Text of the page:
Upstream Comedy | Gig review by Steve Bennett at the 100 Club, London

Upstream Comedy

Note: This review is from 2017

Gig review by Steve Bennett at the 100 Club, London

This was the first show of what’s planned to be regular new alternative comedy night… though few in the audience seemed aware that weird is what they’d signed up for. The 100 Club is a pretty big room – though sparsely filled here – and probably ill-suited to experimental work, despite its place in history as one of the birthplaces of punk.

And if the strange comedy sailed over the heads of the majority, a tiny enclave were so rude and/or ‘out of it’ not to comprehend the basics of etiquette, talking loudly to each other and the acts, oblivious to there might be other people there whose night they were ruining, not least the comedians’.

The worst offender was thrown out… eventually. In fact, just as headliner John Kearns said: ‘I’ll just end with this’ to signal the end of the night. The bouncer’s tardiness did not go unremarked from the stage.

Even for a cult underground night, the evening would have been patchy. Things started haphazardly and low-key, as host Jayde Adams sauntered on with no fanfare to pick a suitable opening track from her laptop onstage… although hiding her considerable frame under a grand piano ready for the proper start was a nice touch. However, it was only her later revelation of her impressive opera-singing voice which really turned things around. Such talent hits the audience by surprise compared to the image she projects (aided by her West Country accent) of being friendly, working-class and slightly scatterbrained.

Opener Ben Target doesn’t offer the casual comedy viewer an easy way into his act – though he makes quite the first impression with his clobber, as he’s dressed entirely in white, save for the spangly silver high-heeled boots, and brandishing a mug tree. Chewing insouciantly, he has an air of arrogance, defying you to laugh at his poor puns and odd but insistent visual skits. Occasionally the audience were bold enough to do so, but his main achievement was to amplify an already strange atmosphere.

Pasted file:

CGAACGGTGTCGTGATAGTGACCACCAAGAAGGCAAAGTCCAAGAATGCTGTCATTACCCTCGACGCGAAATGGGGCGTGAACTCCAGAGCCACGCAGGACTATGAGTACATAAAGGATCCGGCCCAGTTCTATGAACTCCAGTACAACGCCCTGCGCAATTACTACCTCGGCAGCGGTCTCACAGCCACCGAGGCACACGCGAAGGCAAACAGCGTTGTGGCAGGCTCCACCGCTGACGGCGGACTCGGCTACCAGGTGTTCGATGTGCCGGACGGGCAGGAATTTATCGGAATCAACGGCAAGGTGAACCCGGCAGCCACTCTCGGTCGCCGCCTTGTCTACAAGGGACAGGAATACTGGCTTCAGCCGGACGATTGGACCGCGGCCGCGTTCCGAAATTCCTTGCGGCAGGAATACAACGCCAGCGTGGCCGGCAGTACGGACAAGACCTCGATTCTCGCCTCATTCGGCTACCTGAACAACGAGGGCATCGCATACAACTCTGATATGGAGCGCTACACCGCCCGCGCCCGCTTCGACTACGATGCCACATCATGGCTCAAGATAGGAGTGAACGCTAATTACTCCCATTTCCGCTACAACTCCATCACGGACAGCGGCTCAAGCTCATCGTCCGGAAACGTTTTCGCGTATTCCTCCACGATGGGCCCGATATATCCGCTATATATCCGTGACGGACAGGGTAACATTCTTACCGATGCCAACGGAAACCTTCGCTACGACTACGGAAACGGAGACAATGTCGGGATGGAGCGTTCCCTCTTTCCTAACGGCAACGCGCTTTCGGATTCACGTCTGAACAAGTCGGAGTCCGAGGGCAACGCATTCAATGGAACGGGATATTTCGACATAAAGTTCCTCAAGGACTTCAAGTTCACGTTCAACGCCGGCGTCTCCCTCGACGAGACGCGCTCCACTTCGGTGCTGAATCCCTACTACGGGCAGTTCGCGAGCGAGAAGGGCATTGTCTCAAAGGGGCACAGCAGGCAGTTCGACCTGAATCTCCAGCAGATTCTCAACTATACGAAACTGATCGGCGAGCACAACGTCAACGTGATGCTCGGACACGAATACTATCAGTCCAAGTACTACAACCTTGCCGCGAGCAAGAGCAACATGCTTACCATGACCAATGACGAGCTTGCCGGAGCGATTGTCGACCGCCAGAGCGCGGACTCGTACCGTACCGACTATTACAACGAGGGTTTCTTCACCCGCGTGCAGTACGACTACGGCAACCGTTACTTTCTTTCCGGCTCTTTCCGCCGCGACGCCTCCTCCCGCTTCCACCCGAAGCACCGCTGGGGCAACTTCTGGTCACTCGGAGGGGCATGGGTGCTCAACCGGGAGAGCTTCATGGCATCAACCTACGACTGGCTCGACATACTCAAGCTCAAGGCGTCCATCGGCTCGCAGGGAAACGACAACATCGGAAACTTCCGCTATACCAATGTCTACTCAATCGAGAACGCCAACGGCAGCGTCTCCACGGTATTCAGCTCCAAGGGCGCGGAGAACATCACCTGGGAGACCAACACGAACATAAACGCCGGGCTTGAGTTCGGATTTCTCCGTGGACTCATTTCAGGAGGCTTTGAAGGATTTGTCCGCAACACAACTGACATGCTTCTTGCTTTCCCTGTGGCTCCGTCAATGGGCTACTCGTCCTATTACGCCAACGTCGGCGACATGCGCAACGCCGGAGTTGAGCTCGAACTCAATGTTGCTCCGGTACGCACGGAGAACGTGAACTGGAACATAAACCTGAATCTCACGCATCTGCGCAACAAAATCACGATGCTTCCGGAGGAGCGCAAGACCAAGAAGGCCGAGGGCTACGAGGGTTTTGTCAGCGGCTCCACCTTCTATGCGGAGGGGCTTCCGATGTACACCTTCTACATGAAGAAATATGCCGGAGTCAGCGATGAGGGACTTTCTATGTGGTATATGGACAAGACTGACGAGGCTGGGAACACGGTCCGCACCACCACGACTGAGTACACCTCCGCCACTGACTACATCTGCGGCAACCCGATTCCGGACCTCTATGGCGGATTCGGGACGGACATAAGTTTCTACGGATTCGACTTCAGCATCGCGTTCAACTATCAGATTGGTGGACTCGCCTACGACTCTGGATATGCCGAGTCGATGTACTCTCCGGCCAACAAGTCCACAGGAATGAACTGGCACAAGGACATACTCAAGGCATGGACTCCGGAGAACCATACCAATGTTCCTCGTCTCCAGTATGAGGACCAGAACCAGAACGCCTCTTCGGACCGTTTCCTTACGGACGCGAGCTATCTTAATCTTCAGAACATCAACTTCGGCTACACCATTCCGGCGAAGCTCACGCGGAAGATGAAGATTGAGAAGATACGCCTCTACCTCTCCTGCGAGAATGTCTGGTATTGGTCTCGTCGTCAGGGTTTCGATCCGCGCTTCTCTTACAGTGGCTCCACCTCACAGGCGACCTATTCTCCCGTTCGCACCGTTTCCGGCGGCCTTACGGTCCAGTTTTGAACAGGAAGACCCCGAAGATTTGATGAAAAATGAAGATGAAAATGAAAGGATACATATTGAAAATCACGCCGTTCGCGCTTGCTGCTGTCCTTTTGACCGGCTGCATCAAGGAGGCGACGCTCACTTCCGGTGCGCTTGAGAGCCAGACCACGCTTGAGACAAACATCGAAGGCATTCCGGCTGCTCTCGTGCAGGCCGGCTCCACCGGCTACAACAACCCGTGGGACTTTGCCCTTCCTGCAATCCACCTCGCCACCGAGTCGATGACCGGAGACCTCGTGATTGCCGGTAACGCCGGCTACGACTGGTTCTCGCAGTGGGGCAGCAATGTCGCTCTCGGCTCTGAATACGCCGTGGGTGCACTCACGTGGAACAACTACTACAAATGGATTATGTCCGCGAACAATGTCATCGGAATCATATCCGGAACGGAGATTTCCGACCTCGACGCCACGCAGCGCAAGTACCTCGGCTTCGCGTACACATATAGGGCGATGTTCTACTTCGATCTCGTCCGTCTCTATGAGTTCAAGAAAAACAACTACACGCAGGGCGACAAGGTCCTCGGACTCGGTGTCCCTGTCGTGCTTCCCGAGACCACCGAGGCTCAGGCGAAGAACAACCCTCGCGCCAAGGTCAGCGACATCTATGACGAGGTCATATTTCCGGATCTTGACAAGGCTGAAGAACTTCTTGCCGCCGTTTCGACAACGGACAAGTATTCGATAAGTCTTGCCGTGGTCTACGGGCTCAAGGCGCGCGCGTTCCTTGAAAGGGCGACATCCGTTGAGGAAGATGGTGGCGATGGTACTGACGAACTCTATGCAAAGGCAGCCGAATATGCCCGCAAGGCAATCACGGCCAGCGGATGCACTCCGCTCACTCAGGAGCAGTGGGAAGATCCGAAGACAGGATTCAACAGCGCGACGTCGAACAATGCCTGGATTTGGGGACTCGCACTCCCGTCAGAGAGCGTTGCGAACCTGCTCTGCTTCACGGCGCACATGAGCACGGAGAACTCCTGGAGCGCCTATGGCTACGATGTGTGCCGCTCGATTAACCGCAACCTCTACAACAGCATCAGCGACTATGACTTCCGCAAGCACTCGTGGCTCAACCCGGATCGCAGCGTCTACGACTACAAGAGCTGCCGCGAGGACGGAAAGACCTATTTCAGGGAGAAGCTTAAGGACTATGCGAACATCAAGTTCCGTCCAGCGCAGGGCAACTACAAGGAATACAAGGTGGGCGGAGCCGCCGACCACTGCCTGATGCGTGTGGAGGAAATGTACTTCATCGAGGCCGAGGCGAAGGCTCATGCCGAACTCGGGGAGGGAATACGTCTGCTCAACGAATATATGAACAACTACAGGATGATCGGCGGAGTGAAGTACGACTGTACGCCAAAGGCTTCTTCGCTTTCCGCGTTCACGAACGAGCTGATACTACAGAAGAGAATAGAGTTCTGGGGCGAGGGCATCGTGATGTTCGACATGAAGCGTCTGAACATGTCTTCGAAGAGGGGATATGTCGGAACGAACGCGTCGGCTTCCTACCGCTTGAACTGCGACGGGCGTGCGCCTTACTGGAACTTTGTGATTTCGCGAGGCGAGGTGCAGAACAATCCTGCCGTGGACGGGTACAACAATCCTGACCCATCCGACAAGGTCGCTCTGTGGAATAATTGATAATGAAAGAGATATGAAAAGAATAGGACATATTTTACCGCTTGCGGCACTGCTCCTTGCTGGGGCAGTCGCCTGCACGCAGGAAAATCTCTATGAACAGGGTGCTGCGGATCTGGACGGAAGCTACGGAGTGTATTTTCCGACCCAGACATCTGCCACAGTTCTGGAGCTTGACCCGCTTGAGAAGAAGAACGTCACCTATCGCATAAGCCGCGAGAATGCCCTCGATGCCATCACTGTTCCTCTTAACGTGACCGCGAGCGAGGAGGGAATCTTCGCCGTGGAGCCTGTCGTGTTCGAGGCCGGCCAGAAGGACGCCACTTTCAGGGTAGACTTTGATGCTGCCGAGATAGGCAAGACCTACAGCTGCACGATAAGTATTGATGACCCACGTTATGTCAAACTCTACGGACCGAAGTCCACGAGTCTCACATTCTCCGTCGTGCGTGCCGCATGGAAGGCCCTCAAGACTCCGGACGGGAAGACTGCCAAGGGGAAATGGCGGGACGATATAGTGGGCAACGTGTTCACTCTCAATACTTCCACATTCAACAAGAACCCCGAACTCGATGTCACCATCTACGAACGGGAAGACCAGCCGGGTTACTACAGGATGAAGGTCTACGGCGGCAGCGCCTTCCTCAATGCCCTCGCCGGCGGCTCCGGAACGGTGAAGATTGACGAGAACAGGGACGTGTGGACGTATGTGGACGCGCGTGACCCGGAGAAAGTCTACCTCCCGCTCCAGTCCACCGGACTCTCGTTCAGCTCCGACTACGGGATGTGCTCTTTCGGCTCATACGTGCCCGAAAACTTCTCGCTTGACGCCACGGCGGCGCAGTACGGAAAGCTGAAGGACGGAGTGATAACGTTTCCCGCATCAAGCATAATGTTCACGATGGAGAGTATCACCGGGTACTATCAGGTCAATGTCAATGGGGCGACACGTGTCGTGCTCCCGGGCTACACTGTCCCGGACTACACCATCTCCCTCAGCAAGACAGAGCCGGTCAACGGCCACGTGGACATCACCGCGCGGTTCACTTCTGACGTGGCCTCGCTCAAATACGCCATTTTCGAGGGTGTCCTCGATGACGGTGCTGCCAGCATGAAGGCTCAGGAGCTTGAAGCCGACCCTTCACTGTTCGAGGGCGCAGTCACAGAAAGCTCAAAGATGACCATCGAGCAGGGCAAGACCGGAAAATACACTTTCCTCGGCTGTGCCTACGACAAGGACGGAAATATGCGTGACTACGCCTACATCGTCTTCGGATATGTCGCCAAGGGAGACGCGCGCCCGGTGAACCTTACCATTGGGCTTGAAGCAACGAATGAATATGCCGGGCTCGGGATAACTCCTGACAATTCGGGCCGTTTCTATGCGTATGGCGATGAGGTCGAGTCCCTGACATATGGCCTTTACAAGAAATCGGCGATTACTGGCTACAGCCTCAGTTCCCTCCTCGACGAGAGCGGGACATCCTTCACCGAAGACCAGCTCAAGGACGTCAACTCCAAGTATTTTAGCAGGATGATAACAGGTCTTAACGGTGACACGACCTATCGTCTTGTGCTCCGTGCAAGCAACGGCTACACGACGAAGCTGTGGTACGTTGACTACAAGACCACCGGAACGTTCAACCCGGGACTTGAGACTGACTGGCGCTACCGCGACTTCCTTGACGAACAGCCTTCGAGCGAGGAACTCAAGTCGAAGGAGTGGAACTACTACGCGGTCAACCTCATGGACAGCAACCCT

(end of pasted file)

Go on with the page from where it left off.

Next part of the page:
Two Plus Ones bound on to the stage with the jaunty theatrical bonhomie of so many sketch trios, immediately suggesting they are going to be irritating. That drama-school image is subverted (though also slightly reinforced)  with their best sketch, satirising thespian earnestness. Otherwise, their routine was patchy: rapping about very modest things is a well-worn idea, though executed well. However at least a song offers a definitive ending, something other skits struggled to find. Although good-natured and amusing Joshan Chana, Archie Henderson and Luke Sumner might struggle to stand out from the sketch crowd.

No such issue for Lucy Pearman, as there are not many comedians who perform in the costume of a 17th century maiden, handing out Brussels sprouts before trying to woo a gentleman with the lyrics to ‘soldier, soldier won't you marry me with your musket, fife and drum?’ – all the while trying to keep her ‘bad side’ repressed. Although the comedy is based on strangeness, it has internal logic – and a great reveal as her veneer slips – and is performed with admirable commitment to the abstract.

That said, only Kearns really grabbed the difficult gig by the scruff of his neck, even risking engagement with the troublesome corner as part of the low-status/high-status tightrope he walks. He mostly triumphed over them, since they didn’t know quite what to make of this strange man. 

Kearns is the ultimate idiot savant. Though appearing as an oddball in fake teeth and tonsure wig and exaggerating his put-upon existence (he even thinks a mouse is getting the better of him), he’s in fact insightfully funny about the drudgery of life and the peculiarities he affects on stage to give him a point of difference. ’Build the bubble, then pop it,’ is how he describes his own act, and its relationship with reality. Though actually the way he moves in and out of that still-intact bubble of his odd world and ours is the charm. 

He’d intended to perform some ‘greatest hits’, which he partially did – but it was his successful interactions with a room that was as strange as any act that was on stage that earmarks him as an excellent comedy performer.

Review date: 24 Apr 2017
Reviewed by: Steve Bennett

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